The same budgeting book mentioned above says that on £5,000 a year—around what canon Bingley earns off of his investments—a family could afford eleven female servants and thirteen male servants: A housekeeper, cook, lady’s maid, nurse, two housemaids, laundry maid, still room maid, nursery maid, kitchen maid, scullery maid, along with a butler, valet, house steward, coachman, two grooms, an assistant groom, two footmen, three gardeners, and a laborer. Imagine how many servants must be running around Pemberley.

At this income range, you enter the realm of being able to have any genteel comfort you could imagine. You want to rent a post chaise and take a house at the seaside? Done. Want to take a house in town for the season? Sure. Need a new pianoforte? Go pick one out. Certainly if Darcy was living on £10,000 rather than £500, he could afford a house in town, several horses and carriages, and show as much charity as he wants.

Here’s an excerpt from An Affectionate Heart that takes place after Elizabeth learns that Darcy has an invalid sister. It gives a hint as to what the Darcys living situation is like.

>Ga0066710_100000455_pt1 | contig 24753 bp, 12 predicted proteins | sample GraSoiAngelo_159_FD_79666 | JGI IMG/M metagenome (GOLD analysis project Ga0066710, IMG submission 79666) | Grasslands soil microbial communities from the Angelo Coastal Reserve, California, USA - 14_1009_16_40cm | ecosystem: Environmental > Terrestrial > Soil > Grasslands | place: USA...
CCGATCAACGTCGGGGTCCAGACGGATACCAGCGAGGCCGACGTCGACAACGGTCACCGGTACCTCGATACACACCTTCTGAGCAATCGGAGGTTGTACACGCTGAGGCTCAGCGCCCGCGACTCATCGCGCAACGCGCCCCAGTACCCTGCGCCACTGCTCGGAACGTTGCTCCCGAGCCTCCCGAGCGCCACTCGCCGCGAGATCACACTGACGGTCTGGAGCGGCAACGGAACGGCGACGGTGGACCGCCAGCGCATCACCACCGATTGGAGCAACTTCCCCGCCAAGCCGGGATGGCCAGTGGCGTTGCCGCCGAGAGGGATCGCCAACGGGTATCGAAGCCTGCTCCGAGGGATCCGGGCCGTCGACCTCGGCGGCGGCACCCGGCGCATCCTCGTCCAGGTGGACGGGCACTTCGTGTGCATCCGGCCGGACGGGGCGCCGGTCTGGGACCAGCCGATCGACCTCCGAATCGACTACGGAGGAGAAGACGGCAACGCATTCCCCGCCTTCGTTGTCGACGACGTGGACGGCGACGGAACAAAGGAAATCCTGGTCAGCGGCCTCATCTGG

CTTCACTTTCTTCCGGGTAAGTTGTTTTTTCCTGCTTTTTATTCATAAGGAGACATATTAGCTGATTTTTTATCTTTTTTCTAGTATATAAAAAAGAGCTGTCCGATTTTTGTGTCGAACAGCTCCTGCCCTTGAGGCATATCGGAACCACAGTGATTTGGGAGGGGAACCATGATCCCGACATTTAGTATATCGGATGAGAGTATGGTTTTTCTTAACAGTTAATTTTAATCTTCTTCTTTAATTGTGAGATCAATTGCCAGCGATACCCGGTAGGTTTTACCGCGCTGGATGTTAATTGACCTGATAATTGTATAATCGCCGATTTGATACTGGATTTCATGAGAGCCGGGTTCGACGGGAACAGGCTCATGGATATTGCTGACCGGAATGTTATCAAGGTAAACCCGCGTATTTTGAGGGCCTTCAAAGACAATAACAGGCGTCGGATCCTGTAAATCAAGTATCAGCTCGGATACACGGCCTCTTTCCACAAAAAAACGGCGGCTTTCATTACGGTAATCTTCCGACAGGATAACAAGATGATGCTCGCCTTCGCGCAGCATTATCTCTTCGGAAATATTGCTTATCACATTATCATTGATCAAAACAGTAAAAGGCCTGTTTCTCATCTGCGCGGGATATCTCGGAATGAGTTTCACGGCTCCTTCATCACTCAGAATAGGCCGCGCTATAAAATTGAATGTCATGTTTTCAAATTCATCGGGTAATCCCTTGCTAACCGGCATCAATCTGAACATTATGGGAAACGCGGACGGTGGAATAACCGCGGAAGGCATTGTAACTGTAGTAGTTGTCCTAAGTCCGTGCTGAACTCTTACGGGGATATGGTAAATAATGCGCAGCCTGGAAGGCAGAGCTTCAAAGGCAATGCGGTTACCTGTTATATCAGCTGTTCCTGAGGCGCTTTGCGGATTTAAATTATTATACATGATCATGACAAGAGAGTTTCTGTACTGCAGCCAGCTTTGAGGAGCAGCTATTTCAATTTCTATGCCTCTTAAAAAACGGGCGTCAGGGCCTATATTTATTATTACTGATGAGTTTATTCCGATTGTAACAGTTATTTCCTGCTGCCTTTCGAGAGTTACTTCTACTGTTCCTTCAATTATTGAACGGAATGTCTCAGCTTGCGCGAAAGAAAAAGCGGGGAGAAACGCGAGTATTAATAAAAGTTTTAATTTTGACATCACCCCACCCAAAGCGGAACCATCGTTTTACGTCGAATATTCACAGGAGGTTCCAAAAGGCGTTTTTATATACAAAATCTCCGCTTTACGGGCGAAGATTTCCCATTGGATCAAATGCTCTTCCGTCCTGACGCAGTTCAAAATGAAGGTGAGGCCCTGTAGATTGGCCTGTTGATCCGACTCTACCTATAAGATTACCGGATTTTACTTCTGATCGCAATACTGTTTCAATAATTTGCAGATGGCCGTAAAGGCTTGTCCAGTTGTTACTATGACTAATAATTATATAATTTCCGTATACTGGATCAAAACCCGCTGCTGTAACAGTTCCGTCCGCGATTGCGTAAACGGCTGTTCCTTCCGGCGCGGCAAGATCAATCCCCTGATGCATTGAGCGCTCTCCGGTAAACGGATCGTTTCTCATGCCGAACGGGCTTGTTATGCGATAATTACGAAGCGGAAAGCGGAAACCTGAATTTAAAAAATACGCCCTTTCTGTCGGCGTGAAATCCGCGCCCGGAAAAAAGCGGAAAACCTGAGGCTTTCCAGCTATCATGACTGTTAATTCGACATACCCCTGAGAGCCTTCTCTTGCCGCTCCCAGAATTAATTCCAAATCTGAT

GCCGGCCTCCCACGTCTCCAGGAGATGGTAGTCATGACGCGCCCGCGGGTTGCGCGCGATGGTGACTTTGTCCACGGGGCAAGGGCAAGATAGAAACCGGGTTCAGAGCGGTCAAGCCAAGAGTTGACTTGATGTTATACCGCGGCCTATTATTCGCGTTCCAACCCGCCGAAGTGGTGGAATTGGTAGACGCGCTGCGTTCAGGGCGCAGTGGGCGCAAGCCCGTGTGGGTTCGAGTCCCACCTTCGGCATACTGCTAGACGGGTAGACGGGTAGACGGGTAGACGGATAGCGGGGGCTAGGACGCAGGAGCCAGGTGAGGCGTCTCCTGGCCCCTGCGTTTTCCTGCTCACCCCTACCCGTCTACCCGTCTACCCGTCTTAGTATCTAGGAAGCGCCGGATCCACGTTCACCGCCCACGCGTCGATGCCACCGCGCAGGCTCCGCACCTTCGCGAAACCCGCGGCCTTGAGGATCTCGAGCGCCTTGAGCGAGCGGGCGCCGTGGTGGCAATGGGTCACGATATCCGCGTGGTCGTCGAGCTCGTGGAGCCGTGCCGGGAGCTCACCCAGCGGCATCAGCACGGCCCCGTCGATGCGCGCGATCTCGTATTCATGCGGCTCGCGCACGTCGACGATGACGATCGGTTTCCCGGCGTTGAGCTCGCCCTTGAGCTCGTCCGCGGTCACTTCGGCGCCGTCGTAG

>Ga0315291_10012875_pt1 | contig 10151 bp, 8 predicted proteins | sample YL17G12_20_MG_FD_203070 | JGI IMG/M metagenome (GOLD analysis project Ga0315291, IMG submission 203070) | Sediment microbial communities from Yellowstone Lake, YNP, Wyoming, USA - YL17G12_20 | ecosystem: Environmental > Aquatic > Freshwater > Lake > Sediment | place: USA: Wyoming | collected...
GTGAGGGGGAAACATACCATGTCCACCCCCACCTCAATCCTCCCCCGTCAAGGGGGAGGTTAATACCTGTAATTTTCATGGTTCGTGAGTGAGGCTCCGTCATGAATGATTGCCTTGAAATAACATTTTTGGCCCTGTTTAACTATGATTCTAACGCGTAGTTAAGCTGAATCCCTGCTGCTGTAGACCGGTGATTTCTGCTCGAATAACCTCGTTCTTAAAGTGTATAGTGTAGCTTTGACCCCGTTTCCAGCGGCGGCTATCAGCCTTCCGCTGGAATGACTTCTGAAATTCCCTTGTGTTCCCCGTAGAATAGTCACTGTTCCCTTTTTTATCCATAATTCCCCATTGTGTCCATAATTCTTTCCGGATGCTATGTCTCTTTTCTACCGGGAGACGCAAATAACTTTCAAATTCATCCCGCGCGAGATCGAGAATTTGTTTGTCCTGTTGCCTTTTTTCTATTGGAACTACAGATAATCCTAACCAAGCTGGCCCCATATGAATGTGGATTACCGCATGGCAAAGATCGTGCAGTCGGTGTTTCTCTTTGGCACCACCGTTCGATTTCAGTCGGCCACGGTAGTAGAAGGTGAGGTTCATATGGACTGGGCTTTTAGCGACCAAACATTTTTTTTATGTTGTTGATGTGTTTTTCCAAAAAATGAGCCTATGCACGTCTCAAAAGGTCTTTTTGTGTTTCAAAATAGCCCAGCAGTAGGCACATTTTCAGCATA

The servant then entered, holding a small parcel. “This was sent from Longbourn, sir.”


Darcy sighed. He had a mostly-steady cook, a giddy young housemaid, and a middle-aged man for everything else; and none of them competent. “There are many people in the village of Longbourn, Hannah. Who amongst them has sent me something I do not want?”


“Not the village; Longbourn House.” She announced this as though he were simple. “For Miss Darcy, with Miss Bennet’s compliments.” She deposited the parcel with a thud and left.


The siblings exchanged a curious look before Georgiana opened the paper. A note addressed to Miss Darcy was atop, and Darcy handed it to her as he scrutinized the contents. La Belle Assemblée vol II; a libretto for Die Zauberflöte; and last year’s sensational novel Self-Control.


“Did you not try to get this novel in vain last year?” Darcy asked. She nodded, and then looked back at her note while he flipped through the book. “How does a girl born in the Scottish highlands end up on a passage down an American river? This melodramatic novel has nothing of probability in it.”


“I think that is what makes it enjoyable. Will you will read it to me in the evenings?”